Producer: Ugochukwu Okoro E.
Director: Simon Peace Maker
Cast: Oma Nnadi, Uche Udoputa, Ruth Kadiri, Williams Uche Mba, Ogechi Peters
A couple has been married for years without having a child. The woman is also frustrated that she stays at home all day, while her husband pursues his career. She suggests they hire a help, they get a girl from the village. Years down, she gets pregnant but her involvement with a church leads to extreme maltreatment of the help they’ve brought from the village. A neighbour tries to intervene by getting the police involved, but the wife, a skilled manipulator, hides from the face of law. She uses the bible and witchcraft to justify every maltreatment on the young girl.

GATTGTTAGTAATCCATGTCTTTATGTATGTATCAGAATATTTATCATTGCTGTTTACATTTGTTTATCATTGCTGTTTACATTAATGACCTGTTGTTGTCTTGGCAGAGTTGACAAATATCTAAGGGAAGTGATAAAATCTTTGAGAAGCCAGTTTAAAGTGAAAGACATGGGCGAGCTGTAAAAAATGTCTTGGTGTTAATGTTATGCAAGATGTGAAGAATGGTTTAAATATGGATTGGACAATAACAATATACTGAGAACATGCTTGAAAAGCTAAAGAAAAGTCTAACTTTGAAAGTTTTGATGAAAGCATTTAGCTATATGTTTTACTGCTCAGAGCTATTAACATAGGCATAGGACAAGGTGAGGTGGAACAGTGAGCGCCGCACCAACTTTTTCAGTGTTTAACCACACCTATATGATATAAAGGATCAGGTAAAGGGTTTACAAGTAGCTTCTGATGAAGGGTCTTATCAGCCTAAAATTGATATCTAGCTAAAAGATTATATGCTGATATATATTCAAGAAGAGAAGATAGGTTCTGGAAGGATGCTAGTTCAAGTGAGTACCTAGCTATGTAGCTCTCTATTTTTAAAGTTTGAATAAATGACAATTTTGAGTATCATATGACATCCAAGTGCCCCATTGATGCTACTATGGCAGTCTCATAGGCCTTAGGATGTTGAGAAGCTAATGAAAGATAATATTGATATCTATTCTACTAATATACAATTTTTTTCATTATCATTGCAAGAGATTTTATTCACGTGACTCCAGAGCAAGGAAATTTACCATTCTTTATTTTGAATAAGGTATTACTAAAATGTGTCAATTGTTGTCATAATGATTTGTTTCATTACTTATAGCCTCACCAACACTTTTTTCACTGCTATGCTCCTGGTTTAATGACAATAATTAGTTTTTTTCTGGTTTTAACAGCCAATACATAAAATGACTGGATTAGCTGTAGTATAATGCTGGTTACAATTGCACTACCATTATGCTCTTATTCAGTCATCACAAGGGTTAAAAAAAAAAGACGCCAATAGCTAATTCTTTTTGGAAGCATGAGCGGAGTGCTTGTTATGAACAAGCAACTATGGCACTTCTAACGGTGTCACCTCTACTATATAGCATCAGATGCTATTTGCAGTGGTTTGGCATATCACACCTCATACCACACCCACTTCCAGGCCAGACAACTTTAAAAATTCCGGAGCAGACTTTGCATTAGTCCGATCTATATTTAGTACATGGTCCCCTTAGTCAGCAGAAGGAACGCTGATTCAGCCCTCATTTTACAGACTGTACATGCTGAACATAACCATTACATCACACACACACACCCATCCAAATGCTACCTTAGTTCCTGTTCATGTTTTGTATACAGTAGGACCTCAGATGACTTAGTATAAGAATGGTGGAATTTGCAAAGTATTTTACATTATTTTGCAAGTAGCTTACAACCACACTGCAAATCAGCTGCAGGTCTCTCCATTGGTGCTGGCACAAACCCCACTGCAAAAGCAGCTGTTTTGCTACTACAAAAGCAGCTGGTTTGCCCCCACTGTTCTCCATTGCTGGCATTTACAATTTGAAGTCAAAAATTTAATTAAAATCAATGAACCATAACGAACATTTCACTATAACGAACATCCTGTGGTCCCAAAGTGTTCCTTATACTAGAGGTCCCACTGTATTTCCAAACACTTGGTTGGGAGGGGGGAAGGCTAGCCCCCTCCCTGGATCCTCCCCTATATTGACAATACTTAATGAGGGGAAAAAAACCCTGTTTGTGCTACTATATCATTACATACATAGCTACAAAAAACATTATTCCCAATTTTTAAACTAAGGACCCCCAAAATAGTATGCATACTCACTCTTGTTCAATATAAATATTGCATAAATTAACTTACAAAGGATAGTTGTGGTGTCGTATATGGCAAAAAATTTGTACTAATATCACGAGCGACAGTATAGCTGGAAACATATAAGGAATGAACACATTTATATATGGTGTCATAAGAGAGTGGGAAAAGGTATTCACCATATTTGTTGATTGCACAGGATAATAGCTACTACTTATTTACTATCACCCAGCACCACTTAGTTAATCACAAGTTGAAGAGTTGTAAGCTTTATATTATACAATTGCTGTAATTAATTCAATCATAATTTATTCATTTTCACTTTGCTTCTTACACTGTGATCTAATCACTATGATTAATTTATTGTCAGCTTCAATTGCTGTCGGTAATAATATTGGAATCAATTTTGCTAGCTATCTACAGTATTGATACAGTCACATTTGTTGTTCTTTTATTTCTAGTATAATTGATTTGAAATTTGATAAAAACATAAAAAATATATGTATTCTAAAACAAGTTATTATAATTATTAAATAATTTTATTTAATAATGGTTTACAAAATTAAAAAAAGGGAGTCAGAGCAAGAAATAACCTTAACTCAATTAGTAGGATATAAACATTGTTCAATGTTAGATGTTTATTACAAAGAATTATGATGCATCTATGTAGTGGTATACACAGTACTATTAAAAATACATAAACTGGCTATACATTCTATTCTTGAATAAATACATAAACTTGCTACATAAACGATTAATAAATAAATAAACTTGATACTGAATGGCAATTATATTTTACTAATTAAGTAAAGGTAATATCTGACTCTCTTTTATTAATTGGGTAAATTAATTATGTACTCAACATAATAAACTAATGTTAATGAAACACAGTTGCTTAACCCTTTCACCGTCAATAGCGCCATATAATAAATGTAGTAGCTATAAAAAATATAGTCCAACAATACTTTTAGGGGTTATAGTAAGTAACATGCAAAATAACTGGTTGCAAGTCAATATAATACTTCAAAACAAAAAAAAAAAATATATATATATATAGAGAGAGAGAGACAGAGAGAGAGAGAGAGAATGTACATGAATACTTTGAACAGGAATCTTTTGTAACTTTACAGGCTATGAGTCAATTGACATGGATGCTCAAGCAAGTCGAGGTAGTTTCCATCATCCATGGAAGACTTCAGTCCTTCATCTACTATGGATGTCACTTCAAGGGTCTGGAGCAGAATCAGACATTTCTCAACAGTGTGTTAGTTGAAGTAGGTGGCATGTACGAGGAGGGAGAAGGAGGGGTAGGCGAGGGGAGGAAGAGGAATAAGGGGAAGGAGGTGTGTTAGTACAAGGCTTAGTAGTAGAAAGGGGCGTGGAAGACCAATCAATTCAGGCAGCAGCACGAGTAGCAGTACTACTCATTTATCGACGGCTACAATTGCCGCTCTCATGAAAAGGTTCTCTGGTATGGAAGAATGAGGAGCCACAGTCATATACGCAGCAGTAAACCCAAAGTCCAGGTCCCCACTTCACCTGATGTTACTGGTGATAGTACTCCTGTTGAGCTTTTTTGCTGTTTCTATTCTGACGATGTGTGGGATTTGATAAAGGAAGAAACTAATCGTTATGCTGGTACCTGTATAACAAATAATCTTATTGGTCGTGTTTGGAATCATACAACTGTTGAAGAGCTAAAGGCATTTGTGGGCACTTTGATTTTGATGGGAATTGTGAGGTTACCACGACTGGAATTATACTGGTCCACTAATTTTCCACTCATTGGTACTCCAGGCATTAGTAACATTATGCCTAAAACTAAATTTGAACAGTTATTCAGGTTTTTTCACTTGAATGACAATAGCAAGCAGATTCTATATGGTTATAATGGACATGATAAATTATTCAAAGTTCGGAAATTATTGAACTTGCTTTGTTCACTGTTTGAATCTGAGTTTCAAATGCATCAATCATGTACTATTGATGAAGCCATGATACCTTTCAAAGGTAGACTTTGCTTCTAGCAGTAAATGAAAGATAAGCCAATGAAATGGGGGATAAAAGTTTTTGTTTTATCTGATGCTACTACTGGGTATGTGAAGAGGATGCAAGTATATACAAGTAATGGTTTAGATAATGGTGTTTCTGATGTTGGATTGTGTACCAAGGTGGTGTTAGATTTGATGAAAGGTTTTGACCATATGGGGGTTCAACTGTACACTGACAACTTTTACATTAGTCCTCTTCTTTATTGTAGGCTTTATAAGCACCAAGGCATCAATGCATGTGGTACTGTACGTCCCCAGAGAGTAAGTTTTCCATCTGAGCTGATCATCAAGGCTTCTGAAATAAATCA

We have watched films that have depicted the maltreatment of house helps and how that has backfired for those that maltreat them. I am impressed by the ability of the filmmakers involved with “Paranoia” to put a twist to it. Religion is the first bone of contention here. The filmmakers use it as a tool to explore why anyone will maltreat another human being. A pastor tells a housewife that she has brought a witch into her house, instead of send the witch back to the village, the housewife maltreats the witch to set her free. There are scenes where we see Oma and her pastor in conversation with each other. It is interesting the promises he makes and how she believes without questioning.
There is a clear cut effort to enlighten its audience on religion extremism. “Paranoia,” despite the many errors that re-occur from this production is interesting to watch. It is also commendable that the police play a strong part to the storytelling and how the case of domestic violence is brought to book. There is no wild transformation of the help becoming a mega billionaire and her former boss coming to beg at her feet.
“Paranoia” passes an important message with moderation that is why it is recommended.
“Paranoia” is showing on iRoko TV and earns a 7/ 10 from Xplore.